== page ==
There was a notebook lying on the table. It was unopened, untitled. It was so available – so ready for its cover to be lifted. What was inside? No one knew. Somebody, somewhere had written in it. It sat in the corner of the empty room.
The temptation of the notebook was inescapable. The presence that surrounded the notion of opening it was overbearing.
Then, a hand reached out and slowly lifted the cover. The contents was no longer a mystery. The first words read:
I have no way of knowing what kind of mysteries are held in my own knowledge, so read, you, not me, know of my personal thoughts.
So the reader read, every warped page, sometimes at night in bed, the old bulb of the lamp flashing dimly on the nightstand. At lunch break at work.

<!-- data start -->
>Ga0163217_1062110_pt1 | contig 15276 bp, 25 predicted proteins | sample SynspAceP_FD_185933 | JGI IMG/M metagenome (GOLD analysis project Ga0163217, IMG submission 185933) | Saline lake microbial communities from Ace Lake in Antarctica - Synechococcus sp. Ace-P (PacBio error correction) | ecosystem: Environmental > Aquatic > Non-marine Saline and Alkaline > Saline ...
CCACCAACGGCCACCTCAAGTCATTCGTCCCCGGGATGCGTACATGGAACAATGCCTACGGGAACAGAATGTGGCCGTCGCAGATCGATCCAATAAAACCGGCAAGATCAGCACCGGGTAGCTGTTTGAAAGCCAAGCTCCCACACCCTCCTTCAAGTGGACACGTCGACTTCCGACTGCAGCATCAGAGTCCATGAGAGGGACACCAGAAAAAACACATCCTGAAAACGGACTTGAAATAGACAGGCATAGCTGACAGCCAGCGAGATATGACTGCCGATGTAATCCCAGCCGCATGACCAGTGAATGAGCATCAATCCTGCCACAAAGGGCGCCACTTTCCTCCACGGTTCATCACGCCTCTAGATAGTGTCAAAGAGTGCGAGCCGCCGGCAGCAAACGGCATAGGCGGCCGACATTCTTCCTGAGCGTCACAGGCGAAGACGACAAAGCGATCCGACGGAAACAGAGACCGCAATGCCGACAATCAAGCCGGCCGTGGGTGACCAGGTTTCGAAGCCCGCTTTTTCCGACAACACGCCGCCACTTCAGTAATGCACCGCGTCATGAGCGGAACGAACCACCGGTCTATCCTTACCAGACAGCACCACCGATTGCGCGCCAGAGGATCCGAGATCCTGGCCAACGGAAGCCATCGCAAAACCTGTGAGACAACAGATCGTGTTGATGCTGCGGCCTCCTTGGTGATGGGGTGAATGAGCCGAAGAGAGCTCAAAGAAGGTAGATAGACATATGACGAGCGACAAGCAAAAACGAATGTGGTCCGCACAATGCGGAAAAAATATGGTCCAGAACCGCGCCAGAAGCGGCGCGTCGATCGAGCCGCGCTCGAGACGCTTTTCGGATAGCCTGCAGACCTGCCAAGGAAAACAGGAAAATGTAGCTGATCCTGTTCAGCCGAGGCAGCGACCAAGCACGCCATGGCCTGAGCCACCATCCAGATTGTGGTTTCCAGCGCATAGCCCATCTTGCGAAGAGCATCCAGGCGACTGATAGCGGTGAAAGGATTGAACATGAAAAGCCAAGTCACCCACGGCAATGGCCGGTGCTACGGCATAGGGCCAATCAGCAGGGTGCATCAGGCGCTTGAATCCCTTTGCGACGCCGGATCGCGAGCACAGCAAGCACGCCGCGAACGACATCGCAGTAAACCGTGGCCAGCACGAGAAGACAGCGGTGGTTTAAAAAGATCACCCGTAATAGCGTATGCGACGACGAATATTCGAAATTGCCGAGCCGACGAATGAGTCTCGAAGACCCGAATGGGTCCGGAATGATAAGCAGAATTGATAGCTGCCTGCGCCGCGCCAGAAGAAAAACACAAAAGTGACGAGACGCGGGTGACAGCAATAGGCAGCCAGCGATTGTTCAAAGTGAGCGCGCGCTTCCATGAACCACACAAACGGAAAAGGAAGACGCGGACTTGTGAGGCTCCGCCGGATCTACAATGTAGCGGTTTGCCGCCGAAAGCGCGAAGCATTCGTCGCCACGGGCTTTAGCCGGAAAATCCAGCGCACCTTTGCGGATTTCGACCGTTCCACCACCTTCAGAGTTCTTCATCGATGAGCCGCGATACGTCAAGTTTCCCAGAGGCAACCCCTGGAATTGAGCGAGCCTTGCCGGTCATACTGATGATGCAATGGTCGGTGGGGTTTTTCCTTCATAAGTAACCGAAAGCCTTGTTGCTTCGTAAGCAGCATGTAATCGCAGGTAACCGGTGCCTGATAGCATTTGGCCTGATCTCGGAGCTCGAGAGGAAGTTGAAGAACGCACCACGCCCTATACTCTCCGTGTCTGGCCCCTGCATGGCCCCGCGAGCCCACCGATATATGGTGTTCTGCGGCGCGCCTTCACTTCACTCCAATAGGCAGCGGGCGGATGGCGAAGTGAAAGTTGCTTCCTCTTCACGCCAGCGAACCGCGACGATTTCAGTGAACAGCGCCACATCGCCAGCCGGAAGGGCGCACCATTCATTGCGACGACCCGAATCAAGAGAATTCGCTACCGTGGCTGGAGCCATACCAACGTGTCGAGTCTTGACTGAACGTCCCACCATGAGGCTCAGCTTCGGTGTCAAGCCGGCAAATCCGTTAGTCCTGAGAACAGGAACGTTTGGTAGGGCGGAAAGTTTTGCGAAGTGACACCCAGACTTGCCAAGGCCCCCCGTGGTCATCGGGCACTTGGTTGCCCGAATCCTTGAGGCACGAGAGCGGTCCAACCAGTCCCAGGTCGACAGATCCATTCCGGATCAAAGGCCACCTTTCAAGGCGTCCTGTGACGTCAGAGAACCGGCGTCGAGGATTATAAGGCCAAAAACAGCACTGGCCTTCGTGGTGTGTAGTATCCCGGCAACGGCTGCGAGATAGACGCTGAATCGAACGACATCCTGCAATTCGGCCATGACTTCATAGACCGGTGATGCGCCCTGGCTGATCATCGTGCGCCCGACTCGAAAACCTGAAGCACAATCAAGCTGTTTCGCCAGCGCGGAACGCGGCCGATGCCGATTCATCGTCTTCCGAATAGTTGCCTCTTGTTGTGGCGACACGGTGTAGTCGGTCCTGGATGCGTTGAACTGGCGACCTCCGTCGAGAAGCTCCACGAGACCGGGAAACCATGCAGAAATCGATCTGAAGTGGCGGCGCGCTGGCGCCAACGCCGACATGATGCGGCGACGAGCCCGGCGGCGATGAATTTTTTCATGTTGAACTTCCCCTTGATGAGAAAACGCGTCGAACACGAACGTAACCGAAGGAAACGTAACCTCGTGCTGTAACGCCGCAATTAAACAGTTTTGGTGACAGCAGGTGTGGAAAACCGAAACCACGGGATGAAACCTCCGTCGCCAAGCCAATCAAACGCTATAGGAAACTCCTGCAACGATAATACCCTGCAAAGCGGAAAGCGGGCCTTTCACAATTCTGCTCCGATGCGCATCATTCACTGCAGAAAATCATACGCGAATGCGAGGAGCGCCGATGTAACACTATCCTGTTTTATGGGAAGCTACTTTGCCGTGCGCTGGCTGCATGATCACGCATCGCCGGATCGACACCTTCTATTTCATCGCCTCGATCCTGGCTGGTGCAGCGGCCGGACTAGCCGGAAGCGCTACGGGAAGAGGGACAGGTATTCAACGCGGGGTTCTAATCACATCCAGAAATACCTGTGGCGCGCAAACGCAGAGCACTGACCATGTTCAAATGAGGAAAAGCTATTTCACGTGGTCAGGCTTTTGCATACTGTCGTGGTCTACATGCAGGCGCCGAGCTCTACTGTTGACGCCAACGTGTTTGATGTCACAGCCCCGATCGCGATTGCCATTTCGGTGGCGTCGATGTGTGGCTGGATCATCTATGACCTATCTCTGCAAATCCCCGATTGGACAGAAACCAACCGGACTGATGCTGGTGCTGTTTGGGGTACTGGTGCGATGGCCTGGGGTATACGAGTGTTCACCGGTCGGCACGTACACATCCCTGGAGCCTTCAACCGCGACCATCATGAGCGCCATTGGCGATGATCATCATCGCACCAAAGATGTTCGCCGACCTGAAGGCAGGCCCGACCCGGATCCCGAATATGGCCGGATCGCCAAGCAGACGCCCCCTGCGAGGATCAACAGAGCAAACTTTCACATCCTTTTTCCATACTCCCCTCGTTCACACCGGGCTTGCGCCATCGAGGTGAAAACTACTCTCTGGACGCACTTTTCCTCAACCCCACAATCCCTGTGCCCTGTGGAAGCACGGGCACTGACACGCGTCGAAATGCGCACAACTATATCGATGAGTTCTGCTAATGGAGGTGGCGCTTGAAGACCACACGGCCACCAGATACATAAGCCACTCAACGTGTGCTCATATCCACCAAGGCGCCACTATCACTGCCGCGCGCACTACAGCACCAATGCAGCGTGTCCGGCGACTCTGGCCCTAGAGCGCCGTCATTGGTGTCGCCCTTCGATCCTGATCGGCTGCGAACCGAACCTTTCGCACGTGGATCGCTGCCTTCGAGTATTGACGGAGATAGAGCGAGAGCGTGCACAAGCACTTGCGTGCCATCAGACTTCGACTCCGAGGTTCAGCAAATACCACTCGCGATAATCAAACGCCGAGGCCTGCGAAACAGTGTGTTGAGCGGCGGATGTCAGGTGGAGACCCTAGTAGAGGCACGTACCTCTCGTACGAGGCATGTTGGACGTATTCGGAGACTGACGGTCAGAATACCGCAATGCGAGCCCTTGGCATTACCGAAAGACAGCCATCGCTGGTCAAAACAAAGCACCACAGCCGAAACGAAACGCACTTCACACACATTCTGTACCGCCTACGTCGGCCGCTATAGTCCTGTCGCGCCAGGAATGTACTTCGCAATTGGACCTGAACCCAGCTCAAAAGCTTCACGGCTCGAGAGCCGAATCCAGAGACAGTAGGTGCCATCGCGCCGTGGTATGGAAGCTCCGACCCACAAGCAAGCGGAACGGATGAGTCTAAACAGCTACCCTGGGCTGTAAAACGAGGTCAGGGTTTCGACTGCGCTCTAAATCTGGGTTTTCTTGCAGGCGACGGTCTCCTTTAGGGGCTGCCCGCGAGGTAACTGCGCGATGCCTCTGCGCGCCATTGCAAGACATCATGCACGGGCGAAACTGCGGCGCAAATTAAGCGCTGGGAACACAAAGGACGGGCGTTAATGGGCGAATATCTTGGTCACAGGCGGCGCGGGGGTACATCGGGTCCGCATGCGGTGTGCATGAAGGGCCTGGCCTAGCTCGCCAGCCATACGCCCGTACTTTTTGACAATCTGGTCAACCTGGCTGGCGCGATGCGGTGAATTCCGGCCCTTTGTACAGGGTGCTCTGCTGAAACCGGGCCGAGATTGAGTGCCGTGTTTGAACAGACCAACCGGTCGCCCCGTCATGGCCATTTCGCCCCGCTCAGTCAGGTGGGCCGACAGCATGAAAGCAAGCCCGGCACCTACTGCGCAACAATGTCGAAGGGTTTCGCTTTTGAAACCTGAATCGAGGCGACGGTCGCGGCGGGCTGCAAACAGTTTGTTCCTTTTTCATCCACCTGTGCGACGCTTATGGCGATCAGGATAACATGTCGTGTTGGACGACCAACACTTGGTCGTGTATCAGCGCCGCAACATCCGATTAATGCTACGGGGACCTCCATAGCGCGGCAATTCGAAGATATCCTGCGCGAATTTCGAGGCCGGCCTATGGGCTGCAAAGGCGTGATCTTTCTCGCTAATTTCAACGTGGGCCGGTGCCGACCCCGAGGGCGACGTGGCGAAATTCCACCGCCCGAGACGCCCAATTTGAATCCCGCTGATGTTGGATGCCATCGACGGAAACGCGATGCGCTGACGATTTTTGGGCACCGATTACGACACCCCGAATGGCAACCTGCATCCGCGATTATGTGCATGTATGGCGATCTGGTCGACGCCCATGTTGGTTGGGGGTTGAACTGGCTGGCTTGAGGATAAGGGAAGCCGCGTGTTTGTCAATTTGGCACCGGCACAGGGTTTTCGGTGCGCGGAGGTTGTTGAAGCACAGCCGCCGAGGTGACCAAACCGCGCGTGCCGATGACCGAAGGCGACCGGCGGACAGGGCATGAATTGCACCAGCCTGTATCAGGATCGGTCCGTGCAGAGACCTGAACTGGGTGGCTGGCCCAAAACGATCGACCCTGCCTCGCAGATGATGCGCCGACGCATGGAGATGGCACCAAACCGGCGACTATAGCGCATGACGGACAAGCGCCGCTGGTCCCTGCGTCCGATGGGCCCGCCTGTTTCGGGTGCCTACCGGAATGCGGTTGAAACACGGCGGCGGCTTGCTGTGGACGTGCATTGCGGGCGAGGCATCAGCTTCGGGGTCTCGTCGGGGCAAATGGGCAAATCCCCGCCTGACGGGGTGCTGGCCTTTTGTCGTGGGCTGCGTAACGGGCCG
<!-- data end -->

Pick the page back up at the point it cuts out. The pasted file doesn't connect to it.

In morning over coffee and scrambled eggs.
But the last page was blank. So the reader picked up a pen, and wrote. Then he closed the book, and left it for someone else to read. On a bench that sat on a cliff overlooking the sea. The notebook would be warped again – now from salt air. And at some point, it would be found by somebody.
No man ever steps in the same river twice, for it’s not the same river and he’s not the same man.